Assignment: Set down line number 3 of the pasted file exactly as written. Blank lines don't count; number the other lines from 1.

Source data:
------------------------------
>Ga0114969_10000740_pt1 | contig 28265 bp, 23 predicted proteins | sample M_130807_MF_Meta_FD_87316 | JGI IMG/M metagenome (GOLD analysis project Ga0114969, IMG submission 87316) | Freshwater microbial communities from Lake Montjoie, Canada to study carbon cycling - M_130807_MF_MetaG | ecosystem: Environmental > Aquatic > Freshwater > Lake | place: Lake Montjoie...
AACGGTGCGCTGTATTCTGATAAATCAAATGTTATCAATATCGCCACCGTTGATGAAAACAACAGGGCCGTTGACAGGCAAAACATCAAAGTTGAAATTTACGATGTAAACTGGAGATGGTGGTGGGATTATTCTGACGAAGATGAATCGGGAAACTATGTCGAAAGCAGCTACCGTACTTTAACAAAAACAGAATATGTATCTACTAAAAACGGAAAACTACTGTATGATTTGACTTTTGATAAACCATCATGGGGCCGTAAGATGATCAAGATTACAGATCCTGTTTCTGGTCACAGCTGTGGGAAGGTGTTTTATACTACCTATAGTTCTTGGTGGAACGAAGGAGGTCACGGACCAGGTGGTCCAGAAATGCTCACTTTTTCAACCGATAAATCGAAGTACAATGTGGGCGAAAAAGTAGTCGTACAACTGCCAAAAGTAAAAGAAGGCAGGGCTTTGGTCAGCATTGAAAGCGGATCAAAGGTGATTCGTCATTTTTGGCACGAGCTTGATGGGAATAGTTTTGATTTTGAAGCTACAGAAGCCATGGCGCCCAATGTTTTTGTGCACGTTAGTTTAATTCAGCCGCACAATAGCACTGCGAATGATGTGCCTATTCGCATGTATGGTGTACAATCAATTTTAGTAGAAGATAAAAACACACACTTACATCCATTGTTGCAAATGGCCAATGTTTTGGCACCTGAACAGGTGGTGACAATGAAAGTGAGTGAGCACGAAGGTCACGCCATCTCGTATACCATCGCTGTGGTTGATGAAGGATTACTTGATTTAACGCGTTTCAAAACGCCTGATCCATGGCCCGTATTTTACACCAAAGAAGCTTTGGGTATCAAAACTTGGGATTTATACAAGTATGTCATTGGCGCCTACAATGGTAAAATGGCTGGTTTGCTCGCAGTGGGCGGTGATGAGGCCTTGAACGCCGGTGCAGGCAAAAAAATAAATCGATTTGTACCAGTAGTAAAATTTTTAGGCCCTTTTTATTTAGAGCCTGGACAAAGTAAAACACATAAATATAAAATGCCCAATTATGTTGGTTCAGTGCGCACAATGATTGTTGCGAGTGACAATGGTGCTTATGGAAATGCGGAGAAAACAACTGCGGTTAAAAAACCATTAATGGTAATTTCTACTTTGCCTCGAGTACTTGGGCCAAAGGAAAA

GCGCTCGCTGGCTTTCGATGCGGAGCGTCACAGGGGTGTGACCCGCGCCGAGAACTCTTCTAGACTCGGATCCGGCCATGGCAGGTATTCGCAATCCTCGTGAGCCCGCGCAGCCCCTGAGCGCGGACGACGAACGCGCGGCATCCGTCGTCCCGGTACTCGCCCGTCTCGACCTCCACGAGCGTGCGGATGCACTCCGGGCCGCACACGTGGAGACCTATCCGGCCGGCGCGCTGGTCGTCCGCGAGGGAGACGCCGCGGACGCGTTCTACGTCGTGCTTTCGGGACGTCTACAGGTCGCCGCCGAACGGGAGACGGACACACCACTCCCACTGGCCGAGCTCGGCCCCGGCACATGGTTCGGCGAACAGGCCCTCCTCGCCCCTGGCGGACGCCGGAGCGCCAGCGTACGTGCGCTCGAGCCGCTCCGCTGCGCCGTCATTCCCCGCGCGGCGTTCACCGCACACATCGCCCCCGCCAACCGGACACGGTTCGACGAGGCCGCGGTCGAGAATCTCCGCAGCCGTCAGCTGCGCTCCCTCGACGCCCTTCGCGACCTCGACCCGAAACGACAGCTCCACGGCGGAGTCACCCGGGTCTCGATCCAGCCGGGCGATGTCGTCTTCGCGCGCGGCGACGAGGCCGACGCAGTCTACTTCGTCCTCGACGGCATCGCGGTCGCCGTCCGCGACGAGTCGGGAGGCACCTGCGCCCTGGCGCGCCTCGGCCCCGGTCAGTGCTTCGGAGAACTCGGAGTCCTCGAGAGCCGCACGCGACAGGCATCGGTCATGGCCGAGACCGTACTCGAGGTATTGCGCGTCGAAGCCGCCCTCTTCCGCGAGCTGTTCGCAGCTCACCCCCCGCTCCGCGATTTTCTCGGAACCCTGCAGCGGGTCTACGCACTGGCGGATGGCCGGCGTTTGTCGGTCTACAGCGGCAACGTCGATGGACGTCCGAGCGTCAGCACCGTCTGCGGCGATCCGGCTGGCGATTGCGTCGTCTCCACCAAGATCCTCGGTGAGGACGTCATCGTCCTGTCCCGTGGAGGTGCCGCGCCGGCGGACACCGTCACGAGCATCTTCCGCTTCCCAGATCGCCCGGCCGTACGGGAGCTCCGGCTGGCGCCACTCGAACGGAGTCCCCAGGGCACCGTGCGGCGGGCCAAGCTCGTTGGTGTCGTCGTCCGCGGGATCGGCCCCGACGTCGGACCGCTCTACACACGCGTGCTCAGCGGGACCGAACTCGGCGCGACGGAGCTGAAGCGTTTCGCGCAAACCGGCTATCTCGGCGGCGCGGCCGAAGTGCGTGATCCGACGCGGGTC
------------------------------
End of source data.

GCGCTCGCTGGCTTTCGATGCGGAGCGTCACAGGGGTGTGACCCGCGCCGAGAACTCTTCTAGACTCGGATCCGGCCATGGCAGGTATTCGCAATCCTCGTGAGCCCGCGCAGCCCCTGAGCGCGGACGACGAACGCGCGGCATCCGTCGTCCCGGTACTCGCCCGTCTCGACCTCCACGAGCGTGCGGATGCACTCCGGGCCGCACACGTGGAGACCTATCCGGCCGGCGCGCTGGTCGTCCGCGAGGGAGACGCCGCGGACGCGTTCTACGTCGTGCTTTCGGGACGTCTACAGGTCGCCGCCGAACGGGAGACGGACACACCACTCCCACTGGCCGAGCTCGGCCCCGGCACATGGTTCGGCGAACAGGCCCTCCTCGCCCCTGGCGGACGCCGGAGCGCCAGCGTACGTGCGCTCGAGCCGCTCCGCTGCGCCGTCATTCCCCGCGCGGCGTTCACCGCACACATCGCCCCCGCCAACCGGACACGGTTCGACGAGGCCGCGGTCGAGAATCTCCGCAGCCGTCAGCTGCGCTCCCTCGACGCCCTTCGCGACCTCGACCCGAAACGACAGCTCCACGGCGGAGTCACCCGGGTCTCGATCCAGCCGGGCGATGTCGTCTTCGCGCGCGGCGACGAGGCCGACGCAGTCTACTTCGTCCTCGACGGCATCGCGGTCGCCGTCCGCGACGAGTCGGGAGGCACCTGCGCCCTGGCGCGCCTCGGCCCCGGTCAGTGCTTCGGAGAACTCGGAGTCCTCGAGAGCCGCACGCGACAGGCATCGGTCATGGCCGAGACCGTACTCGAGGTATTGCGCGTCGAAGCCGCCCTCTTCCGCGAGCTGTTCGCAGCTCACCCCCCGCTCCGCGATTTTCTCGGAACCCTGCAGCGGGTCTACGCACTGGCGGATGGCCGGCGTTTGTCGGTCTACAGCGGCAACGTCGATGGACGTCCGAGCGTCAGCACCGTCTGCGGCGATCCGGCTGGCGATTGCGTCGTCTCCACCAAGATCCTCGGTGAGGACGTCATCGTCCTGTCCCGTGGAGGTGCCGCGCCGGCGGACACCGTCACGAGCATCTTCCGCTTCCCAGATCGCCCGGCCGTACGGGAGCTCCGGCTGGCGCCACTCGAACGGAGTCCCCAGGGCACCGTGCGGCGGGCCAAGCTCGTTGGTGTCGTCGTCCGCGGGATCGGCCCCGACGTCGGACCGCTCTACACACGCGTGCTCAGCGGGACCGAACTCGGCGCGACGGAGCTGAAGCGTTTCGCGCAAACCGGCTATCTCGGCGGCGCGGCCGAAGTGCGTGATCCGACGCGGGTC